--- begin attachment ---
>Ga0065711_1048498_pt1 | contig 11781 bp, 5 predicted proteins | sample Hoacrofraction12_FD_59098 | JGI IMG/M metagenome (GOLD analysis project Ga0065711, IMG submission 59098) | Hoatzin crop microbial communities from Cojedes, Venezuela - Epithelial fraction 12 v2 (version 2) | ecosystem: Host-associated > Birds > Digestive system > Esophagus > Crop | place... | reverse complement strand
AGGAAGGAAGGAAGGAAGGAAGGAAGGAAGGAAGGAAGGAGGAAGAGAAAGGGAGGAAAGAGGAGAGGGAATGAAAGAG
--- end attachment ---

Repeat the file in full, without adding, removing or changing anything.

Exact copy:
>Ga0065711_1048498_pt1 | contig 11781 bp, 5 predicted proteins | sample Hoacrofraction12_FD_59098 | JGI IMG/M metagenome (GOLD analysis project Ga0065711, IMG submission 59098) | Hoatzin crop microbial communities from Cojedes, Venezuela - Epithelial fraction 12 v2 (version 2) | ecosystem: Host-associated > Birds > Digestive system > Esophagus > Crop | place... | reverse complement strand
AGGAAGGAAGGAAGGAAGGAAGGAAGGAAGGAAGGAAGGAGGAAGAGAAAGGGAGGAAAGAGGAGAGGGAATGAAAGAG